Henryk Szeryng

Henryk Szeryng - "a musician's musician by combining a virtuoso technique with a probing discernment of the highest order."

Henryk Szeryng With Andrew Davis And The New York Philharmonic Play Music Of Kodaly, Sibelius And Prokofiev – 1978 – Past Daily Mid-Week Concert

Henryk Szeryng
Henryk Szeryng – “a musician’s musician by combining a virtuoso technique with a probing discernment of the highest order.”

The New York Philharmonic – Andrew Davis, guest Conductor – Henryk Szeryng, violin – March 15, 1978 – Gordon Skene Sound Collection –

Another historic concert this week – legendary violinist Henryk Szeryng returning to the New York Philharmonic after a six year absence to perform with Toronto Symphony Music Director Andrew Davis, guest conducting in this March 15, 1978 broadcast.

The program starts with Dances of Galanta by Zoltan Kodaly – Szeryng joins the Orchestra in a performance of the Sibelius Violin Concerto and the concert concludes with the Symphony Number 6 by Prokofiev.

Polish born and naturalized Mexican citizen Henryk Szeryng made his solo debut on 6 January 1933 playing the Brahms Violin Concerto with the Warsaw Philharmonic Orchestra under Romanian conductor George Georgescu. From 1933 to 1939 he studied composition in Paris with Nadia Boulanger.

When World War II broke out, General Wladyslaw Sikorski – the Premier of the Polish government in exile – asked Szeryng, who was fluent in seven languages, to serve as his liaison officer and interpreter. Szeryng took these positions and discontinued his studies, although he continued to perform on the violin, giving over 300 concerts for Allied troops all over the world. When he accompanied Sikorski on a mission to Mexico in 1941 seeking a home for 4,000 Polish refugees, the positive reception moved Szeryng so deeply that he decided to become a Mexican naturalized citizen, and did so in 1946. In 1945 he accepted the request (made in 1943) that he head the string department of National University of Mexico.

In 1954, the pianist Arthur Rubinstein – also a Jewish refugee from Poland – gave a concert in Mexico City; Szeryng visited him backstage afterwards, and accepted Rubinstein’s invitation to come to his hotel to play music. Szeryng’s playing of solo violin music of Johann Sebastian Bach that night, said Rubinstein, “reduced me to tears….Real music lovers want emotion–great moments–which Szeryng’s playing gives them.” Rubinstein encouraged Szeryng to begin concertizing again, and introduced him to impresario Sol Hurok to help achieve this end. Rubinstein and Szeryng made music together regularly for the rest of their careers, and recorded much of the classic chamber music literature either as a duo or in a trio with cellist Pierre Fournier. Szeryng went on to win such major awards as six Grand prix du Disque awards, the Médaille d’Argent of the city of Paris, two Edison Awards, and was also made an Officer of the Order des Arts et Lettres in Paris in 1963, among many other honors received.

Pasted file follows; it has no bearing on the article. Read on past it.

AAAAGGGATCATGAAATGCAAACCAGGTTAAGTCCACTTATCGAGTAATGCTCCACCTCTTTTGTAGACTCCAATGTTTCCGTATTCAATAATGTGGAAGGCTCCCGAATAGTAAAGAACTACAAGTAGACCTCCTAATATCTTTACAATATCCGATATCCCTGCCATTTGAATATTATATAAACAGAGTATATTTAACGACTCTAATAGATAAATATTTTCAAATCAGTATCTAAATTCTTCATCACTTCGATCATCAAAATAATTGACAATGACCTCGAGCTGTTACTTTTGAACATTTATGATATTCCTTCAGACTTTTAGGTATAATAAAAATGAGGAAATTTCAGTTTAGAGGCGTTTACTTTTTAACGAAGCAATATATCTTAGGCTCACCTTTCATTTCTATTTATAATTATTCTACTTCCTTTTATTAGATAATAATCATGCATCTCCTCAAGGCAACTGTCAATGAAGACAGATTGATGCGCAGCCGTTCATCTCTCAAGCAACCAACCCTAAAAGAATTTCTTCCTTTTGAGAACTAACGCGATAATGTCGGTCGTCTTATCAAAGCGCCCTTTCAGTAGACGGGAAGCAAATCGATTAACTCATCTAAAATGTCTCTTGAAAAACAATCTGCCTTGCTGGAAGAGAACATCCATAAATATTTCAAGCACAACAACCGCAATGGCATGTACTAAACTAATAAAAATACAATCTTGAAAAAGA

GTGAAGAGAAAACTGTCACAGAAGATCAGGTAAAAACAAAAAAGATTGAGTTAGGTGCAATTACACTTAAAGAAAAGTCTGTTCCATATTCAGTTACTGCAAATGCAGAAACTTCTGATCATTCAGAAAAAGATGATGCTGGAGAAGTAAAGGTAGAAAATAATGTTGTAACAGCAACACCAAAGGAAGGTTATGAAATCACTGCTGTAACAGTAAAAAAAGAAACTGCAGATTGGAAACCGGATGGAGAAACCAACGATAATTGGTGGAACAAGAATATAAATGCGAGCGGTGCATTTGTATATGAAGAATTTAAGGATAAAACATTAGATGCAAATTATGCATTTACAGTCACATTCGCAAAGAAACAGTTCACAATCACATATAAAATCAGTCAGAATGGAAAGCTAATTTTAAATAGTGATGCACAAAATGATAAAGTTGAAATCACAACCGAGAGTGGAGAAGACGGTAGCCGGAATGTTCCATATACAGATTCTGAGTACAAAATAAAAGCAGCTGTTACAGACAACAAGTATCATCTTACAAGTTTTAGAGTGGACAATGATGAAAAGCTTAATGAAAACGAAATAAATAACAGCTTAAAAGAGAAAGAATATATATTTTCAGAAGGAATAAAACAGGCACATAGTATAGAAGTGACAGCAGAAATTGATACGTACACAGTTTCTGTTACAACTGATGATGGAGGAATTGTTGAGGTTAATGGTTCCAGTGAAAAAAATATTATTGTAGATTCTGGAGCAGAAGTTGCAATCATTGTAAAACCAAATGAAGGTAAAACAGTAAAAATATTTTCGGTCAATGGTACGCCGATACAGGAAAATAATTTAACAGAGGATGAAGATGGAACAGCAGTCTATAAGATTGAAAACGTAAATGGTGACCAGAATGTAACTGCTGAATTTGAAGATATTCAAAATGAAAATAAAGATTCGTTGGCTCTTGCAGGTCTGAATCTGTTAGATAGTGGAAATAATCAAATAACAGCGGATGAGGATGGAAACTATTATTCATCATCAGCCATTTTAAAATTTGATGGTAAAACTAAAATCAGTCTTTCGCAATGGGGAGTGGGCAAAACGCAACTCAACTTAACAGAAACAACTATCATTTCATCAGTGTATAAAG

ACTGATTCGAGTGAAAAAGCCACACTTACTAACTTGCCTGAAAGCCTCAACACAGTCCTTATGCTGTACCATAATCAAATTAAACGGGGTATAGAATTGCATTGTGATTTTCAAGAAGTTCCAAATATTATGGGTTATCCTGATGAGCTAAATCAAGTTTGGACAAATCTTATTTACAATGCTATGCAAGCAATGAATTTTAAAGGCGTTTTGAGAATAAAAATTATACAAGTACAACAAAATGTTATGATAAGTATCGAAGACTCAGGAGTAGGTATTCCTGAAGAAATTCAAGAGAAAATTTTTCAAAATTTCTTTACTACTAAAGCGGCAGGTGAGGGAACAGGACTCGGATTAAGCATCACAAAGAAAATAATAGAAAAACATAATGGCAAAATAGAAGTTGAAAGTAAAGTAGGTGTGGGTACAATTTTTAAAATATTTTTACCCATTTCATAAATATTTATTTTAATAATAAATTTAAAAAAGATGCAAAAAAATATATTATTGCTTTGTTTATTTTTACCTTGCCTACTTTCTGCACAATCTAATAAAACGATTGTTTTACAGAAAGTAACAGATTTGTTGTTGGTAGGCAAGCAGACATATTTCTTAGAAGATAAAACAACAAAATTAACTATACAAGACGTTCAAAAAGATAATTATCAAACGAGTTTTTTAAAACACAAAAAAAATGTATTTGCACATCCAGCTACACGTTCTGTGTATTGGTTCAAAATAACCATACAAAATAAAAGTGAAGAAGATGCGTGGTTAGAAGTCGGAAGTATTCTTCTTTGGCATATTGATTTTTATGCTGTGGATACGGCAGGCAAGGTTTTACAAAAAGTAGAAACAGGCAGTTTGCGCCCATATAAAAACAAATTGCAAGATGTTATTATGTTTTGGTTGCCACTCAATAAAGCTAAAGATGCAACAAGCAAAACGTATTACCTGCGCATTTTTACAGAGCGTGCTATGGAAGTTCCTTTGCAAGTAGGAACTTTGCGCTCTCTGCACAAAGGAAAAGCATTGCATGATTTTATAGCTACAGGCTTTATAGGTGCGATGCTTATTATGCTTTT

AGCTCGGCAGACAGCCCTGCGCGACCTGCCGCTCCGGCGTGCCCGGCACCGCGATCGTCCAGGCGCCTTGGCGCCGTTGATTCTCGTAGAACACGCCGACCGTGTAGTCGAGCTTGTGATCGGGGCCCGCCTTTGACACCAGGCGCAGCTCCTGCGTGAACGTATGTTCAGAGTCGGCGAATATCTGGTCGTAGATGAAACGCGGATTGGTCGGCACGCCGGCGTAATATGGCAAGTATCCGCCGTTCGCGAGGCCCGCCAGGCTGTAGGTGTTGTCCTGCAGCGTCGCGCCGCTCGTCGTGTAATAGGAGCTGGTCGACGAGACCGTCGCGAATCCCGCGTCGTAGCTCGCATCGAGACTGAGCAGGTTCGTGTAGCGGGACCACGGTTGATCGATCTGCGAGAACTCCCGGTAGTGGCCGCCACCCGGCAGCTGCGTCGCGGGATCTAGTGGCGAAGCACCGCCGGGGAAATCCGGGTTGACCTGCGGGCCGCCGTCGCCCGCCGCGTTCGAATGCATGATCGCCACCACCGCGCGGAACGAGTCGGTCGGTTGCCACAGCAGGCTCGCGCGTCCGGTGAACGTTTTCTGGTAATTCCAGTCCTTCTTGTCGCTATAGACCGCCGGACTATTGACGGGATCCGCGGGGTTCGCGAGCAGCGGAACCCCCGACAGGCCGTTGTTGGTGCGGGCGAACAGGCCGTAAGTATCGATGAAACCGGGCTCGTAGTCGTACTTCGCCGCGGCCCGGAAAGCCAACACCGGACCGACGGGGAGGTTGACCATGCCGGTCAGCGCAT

In 1960, Szeryng was named Mexican Cultural Ambassador. In 1966, by which time he had moved to Paris, he was designated Honorary Director of the Conservatory of Music in Mexico City, and a Henryk Szeryng Music Festival was held in his honor in Mexico City. He returned to Mexico twice a year and traveled on a diplomatic passport as Mexico’s official cultural ambassador, but lived in Paris for two decades, then spent his last five years in Monaco.

Szeryng died of a cerebral hemorrhage in Kassel, Germany, on 3 March 1988. He was buried at Cimetière de Monaco, the headstone bearing the concluding bars of the Ciaconna from Bach’s Partita No.2 for Solo Violin (with his own published annotation).

Enjoy the concert.

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